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Subject Guide: Disability History

Archival and library collection highlights found at the Center related to the history of disabled individuals and communities as well as the organizations that helped fund research and quality of life.

Students at the Jewish Institute for the Blind, Vienna. From the Siegfried Altmann Collection, AR 1788. LBI.

Blindness History

Siegfried Altmann Collection (AR 1788)  [Collection is digitized and available online.]

The Israelitisches Blinden-Institut was founded upon an initiative of Ludwig August Frankl; Jonas Freiherr von Königswarter donated the building, which was inducted on December 1. 1872, with Rabbi Adolf Jellinek and Cantor Salomon Sulzer being present. The institute took care of blind children and young adults, providing them with vocational training. Born in Nikolsburg, Austria Hungary (now Mikulow, Czechoslovakia), on July 12, 1887, Siegfried Altmann studied social work and became director of Israelitisches Blindeninstitut, Vienna. The bulk of the collection consists of correspondence of Siegfried Altmann with rabbis, politicians, physicians, authors. The correspondence deals with various topics including Altmann's activities with the Blindeninstitut, and later with the Austrian Institute, among which is a benefit for the Vienna Opera in the late 1940s, with Zionism, and with literary and cultural matters.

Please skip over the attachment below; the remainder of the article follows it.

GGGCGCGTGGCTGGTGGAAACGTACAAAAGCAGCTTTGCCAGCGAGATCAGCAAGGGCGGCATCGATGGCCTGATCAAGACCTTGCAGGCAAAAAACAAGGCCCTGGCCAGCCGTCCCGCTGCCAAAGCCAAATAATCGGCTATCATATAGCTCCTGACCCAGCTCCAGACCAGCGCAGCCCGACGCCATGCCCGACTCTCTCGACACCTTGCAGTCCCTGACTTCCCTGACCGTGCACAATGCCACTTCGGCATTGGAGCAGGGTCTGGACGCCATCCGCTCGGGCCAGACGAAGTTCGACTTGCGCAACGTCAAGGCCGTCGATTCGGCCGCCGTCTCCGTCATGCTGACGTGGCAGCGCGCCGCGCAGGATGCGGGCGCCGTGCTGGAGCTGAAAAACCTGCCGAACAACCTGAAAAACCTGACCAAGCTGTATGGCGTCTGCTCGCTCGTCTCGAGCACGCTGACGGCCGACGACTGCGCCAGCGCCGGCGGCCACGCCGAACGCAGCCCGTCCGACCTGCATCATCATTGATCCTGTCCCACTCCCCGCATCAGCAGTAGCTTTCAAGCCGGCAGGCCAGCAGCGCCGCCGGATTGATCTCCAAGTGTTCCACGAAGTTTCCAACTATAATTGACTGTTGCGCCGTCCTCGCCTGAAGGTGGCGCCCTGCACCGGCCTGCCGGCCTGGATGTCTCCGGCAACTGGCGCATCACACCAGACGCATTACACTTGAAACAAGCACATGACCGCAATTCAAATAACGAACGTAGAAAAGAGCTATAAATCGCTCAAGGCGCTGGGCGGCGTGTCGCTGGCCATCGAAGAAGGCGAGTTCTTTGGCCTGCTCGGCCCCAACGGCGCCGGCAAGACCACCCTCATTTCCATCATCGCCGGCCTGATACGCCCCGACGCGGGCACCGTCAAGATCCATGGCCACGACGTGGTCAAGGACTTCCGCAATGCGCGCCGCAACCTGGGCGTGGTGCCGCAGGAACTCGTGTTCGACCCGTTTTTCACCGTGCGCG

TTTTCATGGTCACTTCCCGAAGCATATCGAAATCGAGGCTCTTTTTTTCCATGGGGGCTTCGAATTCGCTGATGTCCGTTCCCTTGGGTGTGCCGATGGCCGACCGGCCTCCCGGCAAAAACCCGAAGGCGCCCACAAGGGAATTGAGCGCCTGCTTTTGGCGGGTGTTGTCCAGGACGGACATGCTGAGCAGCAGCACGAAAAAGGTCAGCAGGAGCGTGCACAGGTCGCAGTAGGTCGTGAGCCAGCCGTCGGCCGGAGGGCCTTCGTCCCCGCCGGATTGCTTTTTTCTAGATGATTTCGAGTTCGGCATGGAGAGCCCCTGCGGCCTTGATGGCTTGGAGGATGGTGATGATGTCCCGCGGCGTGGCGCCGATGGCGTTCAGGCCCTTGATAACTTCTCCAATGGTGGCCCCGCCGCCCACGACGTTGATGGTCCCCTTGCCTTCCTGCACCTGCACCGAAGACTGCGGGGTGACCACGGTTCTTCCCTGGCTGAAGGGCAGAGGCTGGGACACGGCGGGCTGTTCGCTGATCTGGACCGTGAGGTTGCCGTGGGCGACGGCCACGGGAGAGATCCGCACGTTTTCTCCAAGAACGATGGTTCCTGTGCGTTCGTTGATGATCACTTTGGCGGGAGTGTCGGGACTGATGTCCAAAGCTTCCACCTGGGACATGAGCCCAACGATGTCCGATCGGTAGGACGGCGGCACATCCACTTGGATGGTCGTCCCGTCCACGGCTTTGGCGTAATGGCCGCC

Elisabeth Freund Collection (AR 25099) [Collection is digitized and available online.]

Elisabeth Freund was born in Breslau in 1898. Her father was the neurologist Carl Freund. In 1944 she started working at the Overbrook School for the Blind in Philadelphia, which was founded by Julius Friedlaender, a brother of her great grandfather's. There, she founded a touch and learn center. She became an authority on blind students, developing teaching manuals and kits for sharpening the taste and smell of blind students. She also lectured and published on these topics. 

Peter Gouled papers (P-100)

Contains the correspondence, photographs, published and other material relating to Peter Gouled. Of special interest is the material relating to philately and an invention to assist the blind in writing.

Betty Hirsch Collection (AR 1551) [Collection is digitized and available online.]

The collection contains letters sent from Betty Hirsch, German-Jewish teacher of the blind, to her friend Rosetta Hirsch. The letters are largely personal in nature, but also contain discussion of Betty Hirsch's work with the blind, particularly the war blind. Also included is a brief biographical sketch of Betty Hirsch and an essay she wrote on the topic of educational therapy.

Ludwig Cohn collection (AR 11257) [Collection is digitized and available online.]